Regulators Focus On Crypto |

In his Semi-annual report on the risk outlook, the Office of the Comptroller of the Currency (OCC) has elevated digital assets in banking to one of the top four operational risks facing the banks it oversees.

While this is remarkable in itself, it is a proactive step to regulate cryptocurrency and stablecoins before they become a threat to not only America’s banking and financial system, but the United States. whole world, which many financial experts think they are.

Read more: ECB President warns Stablecoins could ‘threaten’ monetary sovereignty

And this is remarkable because historically the US financial regulation is a study on the closing of the stable door after the horse has escaped.

See: US Considering ‘Regulatory Perimeter’ For Cryptos, Report Says

More recently, the risk-management-focused Dodd-Frank Act added hundreds of new rules and established the Consumer Financial Protection Board as it sought to clean up the mess that allowed the subprime mortgage crisis to unfold. 2008 to plunge the economy into a severe recession. . But examples date from the creation in 1791 of the First Bank of the United States in the National Banking Act of 1863, which ended the crises of the “free banking” era in which chartered banks were ‘State issued their own currency by establishing federal charters. Among other things, he created the Office of the Comptroller of the Currency (OCC) to issue and regulate these charters

Details: Janet Yellen, US Treasury, pushes for stablecoin regulation

So by raising the threat level of crypto in the Dec. 6 report, Acting Currency Controller Michael Hsu is doing something he – and officials ranging from Treasury Secretary Janet Yellen to Chairman of the Reserve Federal Jerome Powell – Hope to let them out in the face of a crisis for once.

Read also : European central banks demand strict cryptocurrency regulations

In this, US regulators are not alone. Proactive regulation of cryptocurrencies is an increasingly popular trend around the world, and this ranges from the EU’s aggressive pursuit of preventative regulation to India which talks about following China’s lead by outright banning cryptocurrencies.

Related: India re-announces plan to ban cryptocurrencies as digital rupee advances

State rights

While this added nothing new to recent announcements that in 2022, Hsu’s office is partnering with the Federal Reserve and FDIC – an agency created in the aftermath of the Great Depression – “to clarify whether certain activities related to crypto-assets managed by banks are legally permitted and provide expectations for safety and soundness, consumer protection and compliance with applicable laws and regulations, ”the announcement was a statement by intention.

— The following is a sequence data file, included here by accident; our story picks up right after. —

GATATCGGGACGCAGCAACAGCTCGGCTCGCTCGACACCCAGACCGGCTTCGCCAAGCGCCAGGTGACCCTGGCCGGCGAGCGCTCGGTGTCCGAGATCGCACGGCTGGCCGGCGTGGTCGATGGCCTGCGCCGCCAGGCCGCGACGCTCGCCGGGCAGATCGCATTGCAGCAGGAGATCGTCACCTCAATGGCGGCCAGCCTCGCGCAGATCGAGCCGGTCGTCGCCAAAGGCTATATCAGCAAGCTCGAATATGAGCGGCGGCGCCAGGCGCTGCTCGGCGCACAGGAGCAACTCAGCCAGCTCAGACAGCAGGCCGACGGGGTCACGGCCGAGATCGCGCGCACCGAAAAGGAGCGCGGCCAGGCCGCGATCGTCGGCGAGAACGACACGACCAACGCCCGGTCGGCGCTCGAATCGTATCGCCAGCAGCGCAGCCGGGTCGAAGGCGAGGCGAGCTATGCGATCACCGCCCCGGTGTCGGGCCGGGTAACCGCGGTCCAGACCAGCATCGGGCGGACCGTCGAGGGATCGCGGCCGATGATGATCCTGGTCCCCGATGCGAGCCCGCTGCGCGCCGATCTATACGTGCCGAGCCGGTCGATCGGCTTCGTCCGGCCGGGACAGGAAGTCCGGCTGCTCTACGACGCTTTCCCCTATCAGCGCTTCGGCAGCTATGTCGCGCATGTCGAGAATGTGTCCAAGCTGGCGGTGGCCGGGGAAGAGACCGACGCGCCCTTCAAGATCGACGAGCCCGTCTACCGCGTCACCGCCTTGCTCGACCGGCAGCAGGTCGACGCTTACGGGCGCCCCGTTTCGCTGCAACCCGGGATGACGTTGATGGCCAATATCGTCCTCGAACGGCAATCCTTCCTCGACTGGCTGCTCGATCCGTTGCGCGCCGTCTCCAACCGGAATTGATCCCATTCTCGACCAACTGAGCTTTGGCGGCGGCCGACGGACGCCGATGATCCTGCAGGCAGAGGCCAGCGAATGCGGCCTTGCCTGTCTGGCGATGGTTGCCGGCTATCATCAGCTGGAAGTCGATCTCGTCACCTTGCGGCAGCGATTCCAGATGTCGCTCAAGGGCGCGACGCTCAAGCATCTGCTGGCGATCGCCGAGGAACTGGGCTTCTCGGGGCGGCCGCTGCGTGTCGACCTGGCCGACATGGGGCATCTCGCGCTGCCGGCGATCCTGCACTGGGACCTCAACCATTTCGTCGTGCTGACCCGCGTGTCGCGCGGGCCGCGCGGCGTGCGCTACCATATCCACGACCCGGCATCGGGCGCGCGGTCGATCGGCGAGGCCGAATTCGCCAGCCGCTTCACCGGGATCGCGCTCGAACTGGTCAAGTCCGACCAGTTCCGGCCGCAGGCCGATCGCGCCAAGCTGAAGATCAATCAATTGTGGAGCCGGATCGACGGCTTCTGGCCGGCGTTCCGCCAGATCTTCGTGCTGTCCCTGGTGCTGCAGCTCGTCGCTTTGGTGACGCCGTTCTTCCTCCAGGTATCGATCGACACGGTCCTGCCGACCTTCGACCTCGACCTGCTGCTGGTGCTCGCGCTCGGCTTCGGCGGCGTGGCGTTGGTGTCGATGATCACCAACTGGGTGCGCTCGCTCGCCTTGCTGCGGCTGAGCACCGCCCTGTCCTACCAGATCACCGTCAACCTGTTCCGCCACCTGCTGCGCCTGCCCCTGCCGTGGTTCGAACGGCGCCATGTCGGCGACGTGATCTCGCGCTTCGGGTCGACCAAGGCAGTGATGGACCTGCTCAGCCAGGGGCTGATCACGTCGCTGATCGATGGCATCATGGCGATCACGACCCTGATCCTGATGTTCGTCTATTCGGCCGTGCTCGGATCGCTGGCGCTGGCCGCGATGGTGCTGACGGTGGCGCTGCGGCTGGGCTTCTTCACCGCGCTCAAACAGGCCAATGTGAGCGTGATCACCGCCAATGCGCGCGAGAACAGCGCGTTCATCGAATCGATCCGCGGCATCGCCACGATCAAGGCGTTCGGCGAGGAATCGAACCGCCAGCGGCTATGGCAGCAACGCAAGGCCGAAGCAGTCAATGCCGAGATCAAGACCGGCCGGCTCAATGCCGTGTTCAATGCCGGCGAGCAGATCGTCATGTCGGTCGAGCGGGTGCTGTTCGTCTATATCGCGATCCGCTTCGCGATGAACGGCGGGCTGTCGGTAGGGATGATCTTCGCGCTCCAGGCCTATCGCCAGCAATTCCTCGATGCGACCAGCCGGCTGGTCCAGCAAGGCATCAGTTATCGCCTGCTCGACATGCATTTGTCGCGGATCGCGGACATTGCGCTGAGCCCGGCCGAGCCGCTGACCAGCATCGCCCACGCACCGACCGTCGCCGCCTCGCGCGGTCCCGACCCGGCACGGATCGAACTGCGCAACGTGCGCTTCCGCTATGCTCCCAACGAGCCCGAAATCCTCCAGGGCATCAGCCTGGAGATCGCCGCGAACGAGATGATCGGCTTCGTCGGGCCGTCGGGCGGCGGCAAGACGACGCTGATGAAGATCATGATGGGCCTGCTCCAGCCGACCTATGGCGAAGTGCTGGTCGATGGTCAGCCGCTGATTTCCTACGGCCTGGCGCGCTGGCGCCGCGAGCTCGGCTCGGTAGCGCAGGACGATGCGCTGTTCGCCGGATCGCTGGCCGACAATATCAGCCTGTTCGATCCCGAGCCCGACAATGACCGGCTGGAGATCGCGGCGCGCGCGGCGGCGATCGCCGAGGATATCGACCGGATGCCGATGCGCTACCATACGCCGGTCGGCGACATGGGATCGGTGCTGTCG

Agencies hope to establish rules on issues such as custody of cryptocurrencies, helping clients buy and sell digital assets, crypto asset return loans, issue and use stablecoins, and banks holding assets. cryptographic data in their balance sheets.

Read also : As the ambitions of crypto companies grow, calls for SPDI charters multiply

This has met with some opposition, including Wyoming Senator Cynthia Lummis’ attempt to block Federal Reserve Chairman Jerome Powell’s reappointment for – does this sound familiar to you? – what she called the central bank’s illegal delay in approving state-issued SPDI charters that would give crypto companies permission to act as banks for things like custody and to provide crypto owners with an entry and exit ramp between their digital wallets and bank accounts.

On the flip side, Powell recently backed Senator Lummis on stablecoins issued by state banks, calling Yellen’s position that dollar-indexed cryptocurrencies should only be issued by chartered banks. federal government of “puzzling”.

See more : Powell and Yellen clash over Stablecoin regulation in Senate hearing

Miles to go

Talking about regulation is one thing. To do so is another, and not everyone is impressed by the attempts to regulate surveillance agencies.

One of the multi-agency attempts at the highest level to put in place a coherent and proactive crypto regulatory policy was the November 1 release of the President’s Financial Markets Task Force on Stable Coins.

While the idea is good, the results weren’t, Tom Brown, general counsel for Nyca Partners, recently told PYMNTS’s Karen Webster.

See: Nyca’s Tom Brown: U.S. Banks, Regulators Unprepared for Crypto-Based Real-Time Payments Disruption

The review of stablecoin policies showed “more of a battle for territory than a coherent articulation of policy,” said Brown, “If you step back and look at the wide array of digital currencies, there is no clearly articulated administration policy “.

One problem, he said, is that US regulators are focusing on regulating “institutions, not industries.” This leaves their focus on how cryptocurrencies will affect their territory, he argued.

“For the Office of the Comptroller of the Currency, for example, it’s the federally chartered banks,” he said. “For the Securities and Exchange Commission, it’s brokers and exchanges. For the Commodity Futures Trading Commission, these are derivatives exchanges. For the Federal Reserve, it’s payments and monetary policy.



On: This report represents the inaugural edition of the TechREG ™ Chronicle. The regulation of digital companies appears to be one of the key issues of our time. Through this new publication, we seek to contribute to the debate and discussion about when, how and when not to regulate digital businesses and the key technologies they use.

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